While playing with the New York Yankees in 1982, Bobby Murcer, Graig Nettles, and Roy Smalley got caught in a bizarre 2-5-3-1 triple play. Smalley had struck out (Out #1), and meanwhile the runners from 1st and 2nd had taken off in an attempt to steal second and third. The ball was thrown to 3rd (played by Gary Gaetti). Gaetti chased Murcer back to 2nd base and tagged him but he was called safe. Gaetti then threw the ball to 1st baseman Kent Hrbek to tag Nettles who was caught between 1st and 2nd (Out #2). During this, Murcer had attempted to take off from 2nd again. The ball was thrown from Hrbek to 3rd base to pitcher Terry Felton, who was now covering 3rd base and tagged Murcer (Out #3).
Unassisted triple plays
The rarest type of triple play, and one of the rarest events of any kind in baseball, is for a single player to complete all three outs. Typically, this is achieved when an infielder catches a line drive near second or third base (one out), tags the base to double up the runner who started play there (two out) and tags an advancing runner before he can return to his original base (three out).
The most recent unassisted triple play in Major League Baseball occurred on August 23, 2009 when Eric Bruntlett of the Philadelphia Phillies turned the first ever game-ending unassisted triple play in the National League, in a game against the New York Mets. In the bottom of the ninth inning with men on first and second, Jeff Francoeur hit a line drive up the middle, where Bruntlett (substituting for Chase Utley) was covering with both men moving. Bruntlett caught the ball, tagged second to double up Luis Castillo and then tagged Daniel Murphy from first, thereby completing the triple play. This was only the second game-ending unassisted triple play in MLB history and the first since 1927.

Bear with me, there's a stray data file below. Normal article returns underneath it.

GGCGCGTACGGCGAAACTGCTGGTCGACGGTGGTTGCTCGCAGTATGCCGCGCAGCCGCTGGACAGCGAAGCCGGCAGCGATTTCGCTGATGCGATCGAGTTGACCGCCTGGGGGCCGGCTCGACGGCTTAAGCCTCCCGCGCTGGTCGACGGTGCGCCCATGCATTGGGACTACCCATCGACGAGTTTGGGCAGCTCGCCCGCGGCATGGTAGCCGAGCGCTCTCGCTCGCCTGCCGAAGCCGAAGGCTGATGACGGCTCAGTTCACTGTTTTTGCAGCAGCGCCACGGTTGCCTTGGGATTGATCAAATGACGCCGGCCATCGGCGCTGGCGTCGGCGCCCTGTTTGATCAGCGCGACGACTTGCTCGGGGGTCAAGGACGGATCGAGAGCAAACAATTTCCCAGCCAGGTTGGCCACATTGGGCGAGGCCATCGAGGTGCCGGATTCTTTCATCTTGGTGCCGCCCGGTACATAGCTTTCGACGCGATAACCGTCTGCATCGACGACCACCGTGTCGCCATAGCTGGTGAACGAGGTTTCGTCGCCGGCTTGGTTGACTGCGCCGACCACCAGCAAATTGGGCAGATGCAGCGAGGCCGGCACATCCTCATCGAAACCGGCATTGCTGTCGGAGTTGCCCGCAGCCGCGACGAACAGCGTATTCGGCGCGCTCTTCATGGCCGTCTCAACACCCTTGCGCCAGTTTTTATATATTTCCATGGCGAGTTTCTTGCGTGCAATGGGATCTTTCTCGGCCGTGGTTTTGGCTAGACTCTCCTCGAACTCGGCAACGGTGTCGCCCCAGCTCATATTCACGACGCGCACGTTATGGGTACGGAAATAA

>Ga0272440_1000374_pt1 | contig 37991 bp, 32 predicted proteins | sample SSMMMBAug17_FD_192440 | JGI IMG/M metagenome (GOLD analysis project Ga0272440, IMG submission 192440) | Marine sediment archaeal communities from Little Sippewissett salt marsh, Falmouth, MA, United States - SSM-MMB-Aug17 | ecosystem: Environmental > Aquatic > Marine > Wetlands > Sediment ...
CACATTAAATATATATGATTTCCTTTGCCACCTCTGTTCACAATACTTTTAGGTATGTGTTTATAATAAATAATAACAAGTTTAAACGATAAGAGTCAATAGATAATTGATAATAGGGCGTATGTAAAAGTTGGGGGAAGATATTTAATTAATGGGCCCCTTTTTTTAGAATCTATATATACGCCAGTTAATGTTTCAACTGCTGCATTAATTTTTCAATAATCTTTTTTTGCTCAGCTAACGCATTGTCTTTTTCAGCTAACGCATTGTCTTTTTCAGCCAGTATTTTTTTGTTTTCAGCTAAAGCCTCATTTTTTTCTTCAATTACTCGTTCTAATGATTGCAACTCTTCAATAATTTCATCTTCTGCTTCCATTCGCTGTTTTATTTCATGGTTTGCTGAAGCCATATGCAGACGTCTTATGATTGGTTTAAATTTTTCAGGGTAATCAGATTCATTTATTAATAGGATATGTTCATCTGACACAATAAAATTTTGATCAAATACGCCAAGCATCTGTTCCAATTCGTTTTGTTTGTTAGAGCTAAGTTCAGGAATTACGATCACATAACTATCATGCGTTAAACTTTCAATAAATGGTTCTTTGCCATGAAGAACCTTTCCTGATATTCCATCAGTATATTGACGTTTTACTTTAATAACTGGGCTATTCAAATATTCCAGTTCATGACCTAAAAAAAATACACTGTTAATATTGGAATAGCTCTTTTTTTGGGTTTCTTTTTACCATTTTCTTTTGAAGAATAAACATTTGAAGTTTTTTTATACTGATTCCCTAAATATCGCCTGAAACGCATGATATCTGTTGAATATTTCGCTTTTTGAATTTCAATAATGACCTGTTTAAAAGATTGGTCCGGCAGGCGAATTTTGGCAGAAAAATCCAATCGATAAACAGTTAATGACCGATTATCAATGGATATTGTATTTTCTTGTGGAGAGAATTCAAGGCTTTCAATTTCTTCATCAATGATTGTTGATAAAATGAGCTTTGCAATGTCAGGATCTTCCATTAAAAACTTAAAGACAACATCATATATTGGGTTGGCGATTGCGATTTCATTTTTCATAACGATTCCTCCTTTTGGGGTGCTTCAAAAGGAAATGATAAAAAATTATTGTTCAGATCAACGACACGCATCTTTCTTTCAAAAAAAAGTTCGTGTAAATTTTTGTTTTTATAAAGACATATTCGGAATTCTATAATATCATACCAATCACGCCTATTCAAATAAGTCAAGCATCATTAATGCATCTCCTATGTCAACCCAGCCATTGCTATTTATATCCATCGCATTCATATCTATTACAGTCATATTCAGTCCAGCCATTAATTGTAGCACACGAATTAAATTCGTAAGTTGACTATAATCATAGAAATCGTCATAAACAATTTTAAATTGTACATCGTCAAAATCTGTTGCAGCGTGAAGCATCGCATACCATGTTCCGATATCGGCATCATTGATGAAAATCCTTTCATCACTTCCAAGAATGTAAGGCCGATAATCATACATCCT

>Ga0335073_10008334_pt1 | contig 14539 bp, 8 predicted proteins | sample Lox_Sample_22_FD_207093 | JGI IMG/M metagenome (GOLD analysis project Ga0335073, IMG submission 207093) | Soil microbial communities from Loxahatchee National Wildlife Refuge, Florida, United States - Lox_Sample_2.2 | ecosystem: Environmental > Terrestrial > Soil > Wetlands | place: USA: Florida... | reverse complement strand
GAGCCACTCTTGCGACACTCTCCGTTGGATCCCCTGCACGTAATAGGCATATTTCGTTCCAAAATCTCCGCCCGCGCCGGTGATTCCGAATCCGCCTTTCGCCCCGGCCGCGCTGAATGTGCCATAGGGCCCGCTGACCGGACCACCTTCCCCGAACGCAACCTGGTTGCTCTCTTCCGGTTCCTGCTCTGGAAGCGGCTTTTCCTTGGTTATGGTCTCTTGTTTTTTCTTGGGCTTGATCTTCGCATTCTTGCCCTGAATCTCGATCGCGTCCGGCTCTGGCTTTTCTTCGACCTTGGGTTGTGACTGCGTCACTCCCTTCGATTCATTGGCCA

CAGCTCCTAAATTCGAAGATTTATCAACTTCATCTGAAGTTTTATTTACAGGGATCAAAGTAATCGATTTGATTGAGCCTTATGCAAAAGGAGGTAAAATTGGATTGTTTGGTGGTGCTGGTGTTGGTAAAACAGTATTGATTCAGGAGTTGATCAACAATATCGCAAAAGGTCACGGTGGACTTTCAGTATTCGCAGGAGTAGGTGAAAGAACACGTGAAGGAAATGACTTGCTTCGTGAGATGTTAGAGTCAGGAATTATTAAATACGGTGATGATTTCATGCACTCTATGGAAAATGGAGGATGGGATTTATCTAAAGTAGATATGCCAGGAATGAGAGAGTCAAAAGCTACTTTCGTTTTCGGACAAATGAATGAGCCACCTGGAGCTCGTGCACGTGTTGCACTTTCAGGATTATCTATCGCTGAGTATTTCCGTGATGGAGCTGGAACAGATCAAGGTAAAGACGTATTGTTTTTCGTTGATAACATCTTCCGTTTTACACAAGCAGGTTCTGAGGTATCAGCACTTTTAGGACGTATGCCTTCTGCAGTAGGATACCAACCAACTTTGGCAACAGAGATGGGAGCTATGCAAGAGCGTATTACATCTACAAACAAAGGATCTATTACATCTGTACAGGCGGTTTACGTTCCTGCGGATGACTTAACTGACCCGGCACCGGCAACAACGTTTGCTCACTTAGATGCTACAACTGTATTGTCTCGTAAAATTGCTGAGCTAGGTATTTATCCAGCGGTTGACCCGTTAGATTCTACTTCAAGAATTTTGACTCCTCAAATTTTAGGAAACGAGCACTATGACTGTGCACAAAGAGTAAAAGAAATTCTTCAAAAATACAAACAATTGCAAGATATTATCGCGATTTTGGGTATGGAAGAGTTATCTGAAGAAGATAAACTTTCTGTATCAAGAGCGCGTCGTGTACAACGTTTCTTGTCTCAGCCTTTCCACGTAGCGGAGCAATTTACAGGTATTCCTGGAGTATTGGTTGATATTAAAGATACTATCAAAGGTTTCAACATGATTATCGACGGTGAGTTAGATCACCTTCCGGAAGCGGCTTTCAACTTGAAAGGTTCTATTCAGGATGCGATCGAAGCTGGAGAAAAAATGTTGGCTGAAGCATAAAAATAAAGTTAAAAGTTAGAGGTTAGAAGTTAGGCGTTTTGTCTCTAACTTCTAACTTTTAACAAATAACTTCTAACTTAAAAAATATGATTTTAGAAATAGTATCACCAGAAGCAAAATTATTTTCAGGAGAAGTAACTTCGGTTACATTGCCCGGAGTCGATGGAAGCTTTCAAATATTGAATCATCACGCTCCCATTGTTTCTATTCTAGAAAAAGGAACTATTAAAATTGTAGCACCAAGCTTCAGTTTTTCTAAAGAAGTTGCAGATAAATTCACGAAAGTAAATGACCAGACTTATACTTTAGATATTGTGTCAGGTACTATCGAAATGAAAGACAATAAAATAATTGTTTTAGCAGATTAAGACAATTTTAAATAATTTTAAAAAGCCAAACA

Unfielded triple play
Political columnist and baseball enthusiast George Will, in a baseball quiz in Newsweek for April 6, 2009, p. 60, posed one hypothetical way that a triple play could occur with no fielder touching the ball. With runners on first and second and no outs, the batter hits an infield fly, and is automatically out: One out. The runner from first passes the runner from second and is called out for that rule's infraction. Two outs. Just after that, the falling ball hits the runner from second, who is called out for interference: Three outs.
Whenever a batter or runner is out without a fielder touching the ball, rules book section 10.09 provides for automatic putouts to be assigned by the official scorer. In this case, the first out would be credited to whoever the official scorer believes would have had the best chance of catching the infield fly. The second and third outs would be credited to the fielder(s) closest to the points the runners were, when their respective outs occurred. Under the scenario described above, the same fielder (the shortstop, for example) could be credited with all three putouts, thus attaining an unassisted triple play without having touched the ball.
- "Baseball's Triple Plays – Trivia & Miscellanea". August 28, 2007. Retrieved April 7, 2008. "Minnesota Twins turned TWO triple plays in the same game against the Boston Red Sox on 7/17/1990, 4th & 8th innings. Only time that two TP's occurred in a game."
- Nash, Bruce; Zullo, Allan. The Baseball Hall of Shame 4. Pocket Books. pp. s 35–36. ISBN 0-671-74609-X.